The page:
As humans we feel the need to belong to social groups. In these social groups we conform to the rules of other people, sometimes without even realizing it. We most often conform to these rules around complete strangers. We follow other people’s behavior and decisions because that is what is considered normal or accepted. This, in psychology, is known as normative social influence. Normative social influence is all about how people go along with social norms. According to www.changingminds.org, social norms are “the rules that a group uses for appropriate and inappropriate values, beliefs, attitudes and behaviors.” We do this because people provide rewards and punishments for our behaviors. For example, there is a social norm of not singing loudly on a crowded bus. If a person were to sing loudly on a crowed bus, he or she would likely receive some punishment for it. The punishment would probably be weird looks from people, or possibly being made fun of. Another example of normative social influence, and a very common one among people my age, is the way people dress. People often dress a certain way to get the reward of being popular or people liking them.
Informational social influence occurs when we do not know what to do or how to act, so we copy what other people are doing. Those people thus act as information sources for us. We assume they know what they are doing, although we usually do not know for sure because information social influence is often non-verbal. We often follow what other people do because it is a very safe choice of action. We always look for the safest choice of action because we care what other people think of us. Private acceptance is when we believe the other person is right. This can sometimes lead to permanent changes in beliefs, values and behaviors. Public compliance is when we copy other people because we fear rejection or ridicule. Informational social influence occurs most often when the situation is ambiguous, there is a crisis or there are experts around. A situation is ambiguous when there are choices but we do not know which to select. In a crisis we have no time to think. A decision is required immediately. When there are experts around, we assume they know more than us, so we trust them.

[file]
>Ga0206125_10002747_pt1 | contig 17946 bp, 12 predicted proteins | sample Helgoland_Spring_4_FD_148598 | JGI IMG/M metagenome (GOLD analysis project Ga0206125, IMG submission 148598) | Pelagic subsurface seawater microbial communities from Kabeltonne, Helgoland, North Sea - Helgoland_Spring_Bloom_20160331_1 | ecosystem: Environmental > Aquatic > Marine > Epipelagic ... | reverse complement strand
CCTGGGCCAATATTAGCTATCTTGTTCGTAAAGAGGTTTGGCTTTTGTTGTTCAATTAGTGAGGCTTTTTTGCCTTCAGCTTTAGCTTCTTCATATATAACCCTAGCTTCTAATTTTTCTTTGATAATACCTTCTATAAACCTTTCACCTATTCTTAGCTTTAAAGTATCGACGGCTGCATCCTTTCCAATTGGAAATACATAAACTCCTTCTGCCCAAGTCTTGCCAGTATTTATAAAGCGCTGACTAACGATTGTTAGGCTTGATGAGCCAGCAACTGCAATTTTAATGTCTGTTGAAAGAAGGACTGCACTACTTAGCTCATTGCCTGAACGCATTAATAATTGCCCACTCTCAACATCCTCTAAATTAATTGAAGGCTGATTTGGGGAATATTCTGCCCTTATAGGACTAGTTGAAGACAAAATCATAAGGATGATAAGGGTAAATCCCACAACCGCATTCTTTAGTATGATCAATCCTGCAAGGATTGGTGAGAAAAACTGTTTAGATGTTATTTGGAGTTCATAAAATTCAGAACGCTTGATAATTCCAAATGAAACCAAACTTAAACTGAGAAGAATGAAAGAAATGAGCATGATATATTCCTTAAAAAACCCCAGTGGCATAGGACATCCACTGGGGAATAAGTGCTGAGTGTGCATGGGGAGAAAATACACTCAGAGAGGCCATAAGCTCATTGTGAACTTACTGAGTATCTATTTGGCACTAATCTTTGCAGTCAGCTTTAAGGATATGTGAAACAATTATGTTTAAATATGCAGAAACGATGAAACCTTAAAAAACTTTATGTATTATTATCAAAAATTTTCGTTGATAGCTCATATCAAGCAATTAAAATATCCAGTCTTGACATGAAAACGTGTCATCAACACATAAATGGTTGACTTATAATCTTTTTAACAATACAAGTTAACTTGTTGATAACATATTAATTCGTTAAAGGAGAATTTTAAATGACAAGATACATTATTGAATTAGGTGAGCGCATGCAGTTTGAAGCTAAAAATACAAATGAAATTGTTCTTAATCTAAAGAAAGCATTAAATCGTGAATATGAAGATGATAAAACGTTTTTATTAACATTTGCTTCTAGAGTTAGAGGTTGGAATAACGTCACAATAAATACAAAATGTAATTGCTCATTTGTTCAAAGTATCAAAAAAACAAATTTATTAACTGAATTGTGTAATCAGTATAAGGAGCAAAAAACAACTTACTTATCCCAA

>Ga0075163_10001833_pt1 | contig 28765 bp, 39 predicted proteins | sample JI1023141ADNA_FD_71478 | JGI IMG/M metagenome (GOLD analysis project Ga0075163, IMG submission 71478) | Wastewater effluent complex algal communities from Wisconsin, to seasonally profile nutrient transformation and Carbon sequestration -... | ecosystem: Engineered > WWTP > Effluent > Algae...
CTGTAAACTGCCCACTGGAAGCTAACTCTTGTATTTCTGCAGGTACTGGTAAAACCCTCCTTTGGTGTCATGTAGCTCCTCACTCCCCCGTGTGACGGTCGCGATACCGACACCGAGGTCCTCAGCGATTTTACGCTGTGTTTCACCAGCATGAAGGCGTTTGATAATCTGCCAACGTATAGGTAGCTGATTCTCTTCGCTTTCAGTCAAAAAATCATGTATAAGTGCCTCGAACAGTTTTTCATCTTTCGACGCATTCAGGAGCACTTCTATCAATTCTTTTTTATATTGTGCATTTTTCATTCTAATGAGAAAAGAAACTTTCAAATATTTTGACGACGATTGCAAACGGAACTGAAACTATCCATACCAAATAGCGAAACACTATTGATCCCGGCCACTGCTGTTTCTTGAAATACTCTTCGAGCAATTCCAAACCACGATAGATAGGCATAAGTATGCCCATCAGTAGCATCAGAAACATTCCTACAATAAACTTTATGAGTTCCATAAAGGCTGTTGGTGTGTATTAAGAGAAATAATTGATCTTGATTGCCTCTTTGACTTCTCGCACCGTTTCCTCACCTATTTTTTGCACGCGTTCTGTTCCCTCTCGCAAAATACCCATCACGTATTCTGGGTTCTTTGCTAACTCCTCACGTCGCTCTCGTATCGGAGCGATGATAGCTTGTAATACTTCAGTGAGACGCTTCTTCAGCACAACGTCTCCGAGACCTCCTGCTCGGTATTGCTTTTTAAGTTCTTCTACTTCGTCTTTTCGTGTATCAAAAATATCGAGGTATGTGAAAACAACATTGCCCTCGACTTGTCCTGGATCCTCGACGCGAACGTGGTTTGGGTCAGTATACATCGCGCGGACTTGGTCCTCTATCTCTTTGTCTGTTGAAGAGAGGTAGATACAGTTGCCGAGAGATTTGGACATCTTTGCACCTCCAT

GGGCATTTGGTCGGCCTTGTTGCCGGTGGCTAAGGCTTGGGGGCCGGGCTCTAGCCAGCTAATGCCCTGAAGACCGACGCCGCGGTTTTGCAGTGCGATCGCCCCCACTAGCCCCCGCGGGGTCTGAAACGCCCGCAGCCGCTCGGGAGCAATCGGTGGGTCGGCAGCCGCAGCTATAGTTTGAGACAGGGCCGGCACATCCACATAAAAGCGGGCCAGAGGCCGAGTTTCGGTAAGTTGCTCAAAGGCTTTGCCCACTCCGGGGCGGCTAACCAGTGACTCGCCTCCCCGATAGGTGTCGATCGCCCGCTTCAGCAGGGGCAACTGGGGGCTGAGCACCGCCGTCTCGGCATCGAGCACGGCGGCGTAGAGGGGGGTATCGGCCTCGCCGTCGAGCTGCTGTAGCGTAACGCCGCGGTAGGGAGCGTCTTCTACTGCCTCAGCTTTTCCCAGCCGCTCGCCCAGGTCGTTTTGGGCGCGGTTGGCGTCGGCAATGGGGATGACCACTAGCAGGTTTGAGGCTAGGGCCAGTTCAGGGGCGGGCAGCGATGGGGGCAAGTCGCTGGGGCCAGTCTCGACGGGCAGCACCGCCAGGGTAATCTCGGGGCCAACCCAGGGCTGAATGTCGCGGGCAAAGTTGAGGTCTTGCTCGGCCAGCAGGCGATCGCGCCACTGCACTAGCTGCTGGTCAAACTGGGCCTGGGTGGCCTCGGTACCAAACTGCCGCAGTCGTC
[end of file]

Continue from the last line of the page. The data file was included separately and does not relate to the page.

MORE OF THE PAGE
People usually think of conformity as a bad thing. Some examples of conformity that people often think of are drinking, smoking, doing drugs and having sex because that is what other people are doing. Those are examples of conformity; however, conformity is not always bad. There are two types of conformity. They are public and private conformity. Private conformity is when your behavior is consistent with your personal beliefs and values. An example of private conformity is when you wear certain clothes because you like them, not because other people like them. Public conformity is when your behavior goes against your personal beliefs or values. An example of public conformity is when you wear clothes that you don’t like because other people like them. Solomon Asch is known for his research on conformity.
In my own life I conform and receive social influence just about everyday. Just the other day in one of the dining halls on campus one of the hand scanners was not working. There was no sign saying that it was not working, but I assumed something was wrong with it because no one was in line for it. After I passed through I asked the lady working there, and she confirmed that it was broken. This was an example of informational social influence. Another example of informational social influence I see everyday is at crosswalks on streets. There is often one person that is in a hurry so he crosses before the light changes. Other people see him crossing so they begin to cross without looking at the cross light or for traffic. This is a very common and dangerous form of informational social influence here at UGA. I am influenced by public social influence at all times. I could start singing or dancing in the middle of class, but I don’t because I don’t want to receive the punishment that comes along with it.
Social conformity and social influence are around us all the time. Most people do not recognize it in everyday life, but it is there. Social influence is a theoretical aspect of social psychology because you cannot see information being passed from one person to another. As long as humans care about what others think of them, there will be social influence and conformity. It has been a part of life on Earth for a long time and will continue to be in the future.